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MEERCAP Project Reflects PSU’s Global Impact Potential
As weather extremes cause record-breaking heat, massive flooding, and raging fires around the world, a group of Plymouth State University professors and students is working on a climate-mitigating project that may have global applications.

MEERCAP (Mirror Exploration, Experimentation and Reflection in Climate Adaptation Planning) seeks to discover whether arrays of mirrors can deflect the sun’s rays enough to create a measurable environmental change that can be detected with sensors.

“We hope it will be a resource for education about the role of sunlight, reflection, and human decisions regarding climate change action,” says Professor Lisa Doner of the University’s Environmental Science and Policy Program and Center for the Environment. Doner is spearheading the project, which also involves PSU colleagues and students.

The mirrors, each two-by-two feet, are all at the same height and face in the same direction. “The idea is to try to determine how many mirrors it would take to cool the ground enough to make a difference locally,” Doner says.

students in the snow working on projects
One 252-mirror array has already been installed on land owned by the town of Plymouth adjacent to the municipal airport, and another is being built near the community gardens at New Hampshire Technology Institute (NHTI), one of the partners in the project.

The project capitalizes on the work of Dr. Ye Tao, a former fellow at Harvard’s Rowland Institute, and the data collected from it will be open so that members of the public can see results as they are collected. A website showing data is expected to be online soon, and the array sites will be open for public viewing and school field trips. Partnerships with several high schools are in the works, and curriculum modules and demonstration kits for hands-on use by students in grades 9 through 16 are available.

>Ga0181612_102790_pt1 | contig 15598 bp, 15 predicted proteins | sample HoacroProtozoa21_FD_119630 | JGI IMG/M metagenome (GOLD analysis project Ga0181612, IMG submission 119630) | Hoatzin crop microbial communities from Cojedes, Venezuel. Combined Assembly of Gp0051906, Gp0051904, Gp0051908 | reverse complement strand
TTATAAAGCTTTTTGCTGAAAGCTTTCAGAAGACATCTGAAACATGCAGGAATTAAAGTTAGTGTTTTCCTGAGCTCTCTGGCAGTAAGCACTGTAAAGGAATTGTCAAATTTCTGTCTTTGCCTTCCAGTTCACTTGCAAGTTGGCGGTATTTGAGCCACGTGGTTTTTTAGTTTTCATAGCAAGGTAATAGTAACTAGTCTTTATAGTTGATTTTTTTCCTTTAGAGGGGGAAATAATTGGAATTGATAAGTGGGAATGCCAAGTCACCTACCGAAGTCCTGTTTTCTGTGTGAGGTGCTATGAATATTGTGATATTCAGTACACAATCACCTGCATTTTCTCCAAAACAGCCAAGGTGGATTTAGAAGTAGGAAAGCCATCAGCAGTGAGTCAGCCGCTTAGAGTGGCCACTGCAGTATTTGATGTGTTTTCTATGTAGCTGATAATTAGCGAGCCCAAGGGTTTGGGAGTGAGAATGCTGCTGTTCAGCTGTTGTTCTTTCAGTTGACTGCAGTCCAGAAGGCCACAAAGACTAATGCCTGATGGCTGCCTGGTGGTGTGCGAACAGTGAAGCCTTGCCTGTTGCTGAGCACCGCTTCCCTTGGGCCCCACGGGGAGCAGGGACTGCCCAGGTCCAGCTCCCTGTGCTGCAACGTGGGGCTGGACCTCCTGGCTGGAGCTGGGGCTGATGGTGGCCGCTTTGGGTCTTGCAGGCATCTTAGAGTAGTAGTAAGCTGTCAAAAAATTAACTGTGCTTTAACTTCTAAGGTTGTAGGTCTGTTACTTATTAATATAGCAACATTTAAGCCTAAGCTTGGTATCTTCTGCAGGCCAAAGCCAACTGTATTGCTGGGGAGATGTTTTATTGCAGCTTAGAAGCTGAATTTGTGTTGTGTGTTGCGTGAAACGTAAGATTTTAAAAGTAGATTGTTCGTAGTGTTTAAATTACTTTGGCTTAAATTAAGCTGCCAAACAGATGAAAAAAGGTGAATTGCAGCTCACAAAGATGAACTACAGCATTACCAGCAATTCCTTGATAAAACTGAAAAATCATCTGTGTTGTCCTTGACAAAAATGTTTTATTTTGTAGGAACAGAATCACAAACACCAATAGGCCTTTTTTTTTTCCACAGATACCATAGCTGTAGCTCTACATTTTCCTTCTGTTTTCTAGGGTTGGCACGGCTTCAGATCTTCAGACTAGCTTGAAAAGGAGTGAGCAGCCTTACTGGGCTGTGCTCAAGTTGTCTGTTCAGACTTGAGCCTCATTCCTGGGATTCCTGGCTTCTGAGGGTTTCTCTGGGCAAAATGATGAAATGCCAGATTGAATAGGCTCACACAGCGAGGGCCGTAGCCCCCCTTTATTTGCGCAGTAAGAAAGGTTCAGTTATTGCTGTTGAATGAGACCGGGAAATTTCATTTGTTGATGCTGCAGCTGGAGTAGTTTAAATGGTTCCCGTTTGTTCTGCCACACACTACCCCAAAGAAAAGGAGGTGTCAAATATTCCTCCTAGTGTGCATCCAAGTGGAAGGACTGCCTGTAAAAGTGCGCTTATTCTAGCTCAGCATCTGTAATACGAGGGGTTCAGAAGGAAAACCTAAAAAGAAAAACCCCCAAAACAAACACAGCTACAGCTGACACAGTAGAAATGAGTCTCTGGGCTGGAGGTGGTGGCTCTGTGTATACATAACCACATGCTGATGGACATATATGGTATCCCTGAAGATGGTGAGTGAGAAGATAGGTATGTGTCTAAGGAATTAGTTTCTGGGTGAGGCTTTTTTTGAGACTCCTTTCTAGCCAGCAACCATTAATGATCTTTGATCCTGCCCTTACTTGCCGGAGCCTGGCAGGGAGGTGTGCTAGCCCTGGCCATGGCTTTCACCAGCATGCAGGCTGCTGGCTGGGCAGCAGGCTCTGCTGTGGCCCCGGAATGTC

The project wins kudos from Cole Prescott ’24, a climate studies major who worked on it for two summers. “I like the idea of reflecting the sunlight back into the sky because I think it could be a solution to climate change,” he says. “It’s really neat how this could actually have started at a school as small as Plymouth State.”

William Van De Veen ’22, an environmental science major, also worked at the Plymouth site over this summer. Those he has told about the project—even climate change skeptics like his grandfather—like the idea of it “because it’s practical,” he says.

“It’s really neat how this could actually have started at a school as small as Plymouth State.”
—Cole Prescott ’24, climate studies major
“Plymouth State is a really good climate studies school and environmental school,” he adds. “Even talking to people who go to Dartmouth, they don’t get the same experience we do—like the field work and the hands-on. When it comes to field work, I feel like we outcompete them.”

The multidisciplinary initiative has secondary objectives as well. Jessica Morgan, a PSU teaching lecturer in chemistry, has been working with Dr. Tao to determine the feasibility of using mirrors to heat oyster shells to produce calcium oxide, which could be used as a home heat source and to help reduce ocean acidification. PSU students have also been testing the growth habits of plants under shade conditions versus direct sun at the site.

The project has drawn participation from PSU’s Morgan; Eric G. Hoffman, a professor of meteorology; Sarah Tuttle, a teaching lecturer in environmental sciences and policy and biological sciences; and Robin DeRosa, director of the Open Learning and Teaching Collaborative. A key collaborator is Tracey Lessor, a chemistry professor at NHTI.

“We have just started a climate studies degree here, so quite a number of us are interested in long-term climate change and looking at it from an atmospheric science point of view,” says Hoffman. “It helps to have a multidisciplinary group of people doing this.”

students in grass field receiving a lecture from professor
students using laptop for research in grass field
“I think there’s potential this could have a global impact,” he adds.

Morgan agrees, saying, “If it’s as simple as putting mirrors up, everyone could put up a few—at your apartment building in the city, or in the backyard.” With news about the environment “getting worse daily,” she says, “any small part I can play, I just feel better.”

Funding for the project has amounted to just over $100,000, with $45,000 from a University System of New Hampshire Open Education grant, plus grants from the National Science Foundation.

Initial data coming from the sensors is promising, but participants caution the project is not a permanent answer to climate change. It is a placeholder action as scientists work toward longer-term solutions.

“The mirrors are there to buy us time,” Doner says. ■ Kathie Ragsdale